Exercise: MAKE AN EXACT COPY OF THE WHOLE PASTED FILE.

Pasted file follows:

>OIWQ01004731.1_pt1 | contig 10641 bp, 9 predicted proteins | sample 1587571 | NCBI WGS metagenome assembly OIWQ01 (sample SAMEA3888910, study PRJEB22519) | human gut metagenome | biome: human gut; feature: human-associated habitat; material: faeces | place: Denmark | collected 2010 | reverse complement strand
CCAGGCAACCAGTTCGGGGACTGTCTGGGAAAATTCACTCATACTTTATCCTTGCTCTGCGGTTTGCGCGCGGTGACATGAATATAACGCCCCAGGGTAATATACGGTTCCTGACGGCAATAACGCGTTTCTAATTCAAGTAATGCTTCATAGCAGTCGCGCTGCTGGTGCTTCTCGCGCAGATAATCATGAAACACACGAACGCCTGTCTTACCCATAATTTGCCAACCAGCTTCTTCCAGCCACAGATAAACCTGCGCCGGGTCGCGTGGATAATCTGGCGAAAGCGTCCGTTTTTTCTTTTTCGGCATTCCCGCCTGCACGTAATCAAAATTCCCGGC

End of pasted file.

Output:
>OIWQ01004731.1_pt1 | contig 10641 bp, 9 predicted proteins | sample 1587571 | NCBI WGS metagenome assembly OIWQ01 (sample SAMEA3888910, study PRJEB22519) | human gut metagenome | biome: human gut; feature: human-associated habitat; material: faeces | place: Denmark | collected 2010 | reverse complement strand
CCAGGCAACCAGTTCGGGGACTGTCTGGGAAAATTCACTCATACTTTATCCTTGCTCTGCGGTTTGCGCGCGGTGACATGAATATAACGCCCCAGGGTAATATACGGTTCCTGACGGCAATAACGCGTTTCTAATTCAAGTAATGCTTCATAGCAGTCGCGCTGCTGGTGCTTCTCGCGCAGATAATCATGAAACACACGAACGCCTGTCTTACCCATAATTTGCCAACCAGCTTCTTCCAGCCACAGATAAACCTGCGCCGGGTCGCGTGGATAATCTGGCGAAAGCGTCCGTTTTTTCTTTTTCGGCATTCCCGCCTGCACGTAATCAAAATTCCCGGC